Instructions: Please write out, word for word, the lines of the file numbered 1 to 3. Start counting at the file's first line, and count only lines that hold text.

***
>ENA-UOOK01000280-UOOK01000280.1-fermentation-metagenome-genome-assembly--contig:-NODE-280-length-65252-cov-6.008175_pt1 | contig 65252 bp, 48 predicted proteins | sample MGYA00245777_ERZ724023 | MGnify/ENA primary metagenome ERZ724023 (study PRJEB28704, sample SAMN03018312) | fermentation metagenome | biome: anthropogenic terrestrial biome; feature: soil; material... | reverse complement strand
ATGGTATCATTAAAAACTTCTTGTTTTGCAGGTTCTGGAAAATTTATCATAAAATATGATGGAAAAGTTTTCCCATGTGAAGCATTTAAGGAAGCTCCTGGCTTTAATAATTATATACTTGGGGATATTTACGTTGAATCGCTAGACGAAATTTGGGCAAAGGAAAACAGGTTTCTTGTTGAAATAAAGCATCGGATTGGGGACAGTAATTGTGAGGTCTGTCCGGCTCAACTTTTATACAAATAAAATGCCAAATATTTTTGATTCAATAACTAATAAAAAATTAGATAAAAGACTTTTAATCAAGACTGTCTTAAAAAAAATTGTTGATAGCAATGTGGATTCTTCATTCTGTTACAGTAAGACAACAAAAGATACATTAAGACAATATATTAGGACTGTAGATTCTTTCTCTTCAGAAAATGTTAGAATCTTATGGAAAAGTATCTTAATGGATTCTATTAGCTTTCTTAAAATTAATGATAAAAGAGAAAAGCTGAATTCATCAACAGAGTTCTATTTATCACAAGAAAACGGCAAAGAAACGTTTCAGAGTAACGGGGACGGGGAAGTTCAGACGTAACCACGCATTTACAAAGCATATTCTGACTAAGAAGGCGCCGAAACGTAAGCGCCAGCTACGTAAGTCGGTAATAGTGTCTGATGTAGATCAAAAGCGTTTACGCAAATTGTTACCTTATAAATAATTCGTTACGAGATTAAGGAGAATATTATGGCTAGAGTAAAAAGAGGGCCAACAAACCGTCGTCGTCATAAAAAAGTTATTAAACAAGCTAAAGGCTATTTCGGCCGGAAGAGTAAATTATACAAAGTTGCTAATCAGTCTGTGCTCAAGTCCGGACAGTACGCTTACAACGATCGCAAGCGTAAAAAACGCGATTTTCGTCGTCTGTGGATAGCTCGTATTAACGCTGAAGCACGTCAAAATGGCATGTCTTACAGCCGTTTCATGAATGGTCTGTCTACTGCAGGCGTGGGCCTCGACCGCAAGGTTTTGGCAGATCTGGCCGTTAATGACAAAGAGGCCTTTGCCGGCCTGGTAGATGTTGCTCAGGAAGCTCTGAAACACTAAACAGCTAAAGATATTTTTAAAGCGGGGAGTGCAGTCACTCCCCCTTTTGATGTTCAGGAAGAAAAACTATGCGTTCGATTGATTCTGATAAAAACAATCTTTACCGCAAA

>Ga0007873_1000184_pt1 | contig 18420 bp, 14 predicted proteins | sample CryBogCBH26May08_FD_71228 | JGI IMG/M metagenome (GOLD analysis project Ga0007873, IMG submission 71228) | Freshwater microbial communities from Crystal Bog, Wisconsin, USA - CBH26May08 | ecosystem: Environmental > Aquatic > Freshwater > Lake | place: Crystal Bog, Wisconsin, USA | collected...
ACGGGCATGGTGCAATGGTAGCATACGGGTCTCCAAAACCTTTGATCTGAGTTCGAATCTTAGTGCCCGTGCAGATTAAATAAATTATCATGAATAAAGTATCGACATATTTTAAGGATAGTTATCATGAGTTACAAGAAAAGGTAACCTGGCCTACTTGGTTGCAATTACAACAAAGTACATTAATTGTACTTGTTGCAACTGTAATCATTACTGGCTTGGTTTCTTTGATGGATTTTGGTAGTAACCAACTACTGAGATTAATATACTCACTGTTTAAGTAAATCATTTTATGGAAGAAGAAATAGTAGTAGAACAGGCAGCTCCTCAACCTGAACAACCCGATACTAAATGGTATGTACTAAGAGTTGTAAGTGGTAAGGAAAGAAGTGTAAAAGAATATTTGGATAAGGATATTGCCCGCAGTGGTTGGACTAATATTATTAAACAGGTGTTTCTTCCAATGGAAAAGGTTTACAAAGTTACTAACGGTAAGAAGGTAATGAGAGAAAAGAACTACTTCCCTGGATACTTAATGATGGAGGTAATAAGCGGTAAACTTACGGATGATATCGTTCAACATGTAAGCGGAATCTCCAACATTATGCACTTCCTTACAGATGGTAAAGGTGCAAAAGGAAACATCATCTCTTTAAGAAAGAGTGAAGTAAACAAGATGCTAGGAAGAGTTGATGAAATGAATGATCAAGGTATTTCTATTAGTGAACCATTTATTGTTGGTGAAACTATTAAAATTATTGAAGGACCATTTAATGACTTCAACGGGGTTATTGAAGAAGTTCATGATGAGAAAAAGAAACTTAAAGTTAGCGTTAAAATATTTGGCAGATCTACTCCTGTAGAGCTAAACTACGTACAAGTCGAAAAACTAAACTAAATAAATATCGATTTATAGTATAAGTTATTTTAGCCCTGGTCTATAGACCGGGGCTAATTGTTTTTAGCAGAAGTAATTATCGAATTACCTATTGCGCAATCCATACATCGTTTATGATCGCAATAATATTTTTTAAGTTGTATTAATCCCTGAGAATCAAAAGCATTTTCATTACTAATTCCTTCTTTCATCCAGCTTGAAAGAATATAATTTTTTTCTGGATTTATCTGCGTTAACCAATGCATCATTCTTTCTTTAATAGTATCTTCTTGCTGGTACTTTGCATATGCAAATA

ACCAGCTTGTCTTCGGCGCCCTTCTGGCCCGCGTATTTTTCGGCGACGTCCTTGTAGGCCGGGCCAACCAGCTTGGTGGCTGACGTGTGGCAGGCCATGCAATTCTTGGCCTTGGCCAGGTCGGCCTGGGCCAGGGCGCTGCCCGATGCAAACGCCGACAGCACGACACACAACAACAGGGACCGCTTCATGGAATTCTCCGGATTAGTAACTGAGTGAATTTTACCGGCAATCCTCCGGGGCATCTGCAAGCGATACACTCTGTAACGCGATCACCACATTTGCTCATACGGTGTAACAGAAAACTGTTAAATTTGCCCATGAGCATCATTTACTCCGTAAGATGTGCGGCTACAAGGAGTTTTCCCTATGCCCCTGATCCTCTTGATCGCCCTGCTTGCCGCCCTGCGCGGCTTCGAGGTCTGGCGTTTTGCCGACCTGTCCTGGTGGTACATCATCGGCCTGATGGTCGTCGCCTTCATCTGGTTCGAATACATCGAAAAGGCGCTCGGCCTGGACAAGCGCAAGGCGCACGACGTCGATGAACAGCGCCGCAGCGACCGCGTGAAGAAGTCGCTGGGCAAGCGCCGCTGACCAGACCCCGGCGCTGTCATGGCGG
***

>ENA-UOOK01000280-UOOK01000280.1-fermentation-metagenome-genome-assembly--contig:-NODE-280-length-65252-cov-6.008175_pt1 | contig 65252 bp, 48 predicted proteins | sample MGYA00245777_ERZ724023 | MGnify/ENA primary metagenome ERZ724023 (study PRJEB28704, sample SAMN03018312) | fermentation metagenome | biome: anthropogenic terrestrial biome; feature: soil; material... | reverse complement strand
ATGGTATCATTAAAAACTTCTTGTTTTGCAGGTTCTGGAAAATTTATCATAAAATATGATGGAAAAGTTTTCCCATGTGAAGCATTTAAGGAAGCTCCTGGCTTTAATAATTATATACTTGGGGATATTTACGTTGAATCGCTAGACGAAATTTGGGCAAAGGAAAACAGGTTTCTTGTTGAAATAAAGCATCGGATTGGGGACAGTAATTGTGAGGTCTGTCCGGCTCAACTTTTATACAAATAAAATGCCAAATATTTTTGATTCAATAACTAATAAAAAATTAGATAAAAGACTTTTAATCAAGACTGTCTTAAAAAAAATTGTTGATAGCAATGTGGATTCTTCATTCTGTTACAGTAAGACAACAAAAGATACATTAAGACAATATATTAGGACTGTAGATTCTTTCTCTTCAGAAAATGTTAGAATCTTATGGAAAAGTATCTTAATGGATTCTATTAGCTTTCTTAAAATTAATGATAAAAGAGAAAAGCTGAATTCATCAACAGAGTTCTATTTATCACAAGAAAACGGCAAAGAAACGTTTCAGAGTAACGGGGACGGGGAAGTTCAGACGTAACCACGCATTTACAAAGCATATTCTGACTAAGAAGGCGCCGAAACGTAAGCGCCAGCTACGTAAGTCGGTAATAGTGTCTGATGTAGATCAAAAGCGTTTACGCAAATTGTTACCTTATAAATAATTCGTTACGAGATTAAGGAGAATATTATGGCTAGAGTAAAAAGAGGGCCAACAAACCGTCGTCGTCATAAAAAAGTTATTAAACAAGCTAAAGGCTATTTCGGCCGGAAGAGTAAATTATACAAAGTTGCTAATCAGTCTGTGCTCAAGTCCGGACAGTACGCTTACAACGATCGCAAGCGTAAAAAACGCGATTTTCGTCGTCTGTGGATAGCTCGTATTAACGCTGAAGCACGTCAAAATGGCATGTCTTACAGCCGTTTCATGAATGGTCTGTCTACTGCAGGCGTGGGCCTCGACCGCAAGGTTTTGGCAGATCTGGCCGTTAATGACAAAGAGGCCTTTGCCGGCCTGGTAGATGTTGCTCAGGAAGCTCTGAAACACTAAACAGCTAAAGATATTTTTAAAGCGGGGAGTGCAGTCACTCCCCCTTTTGATGTTCAGGAAGAAAAACTATGCGTTCGATTGATTCTGATAAAAACAATCTTTACCGCAAA

>Ga0007873_1000184_pt1 | contig 18420 bp, 14 predicted proteins | sample CryBogCBH26May08_FD_71228 | JGI IMG/M metagenome (GOLD analysis project Ga0007873, IMG submission 71228) | Freshwater microbial communities from Crystal Bog, Wisconsin, USA - CBH26May08 | ecosystem: Environmental > Aquatic > Freshwater > Lake | place: Crystal Bog, Wisconsin, USA | collected...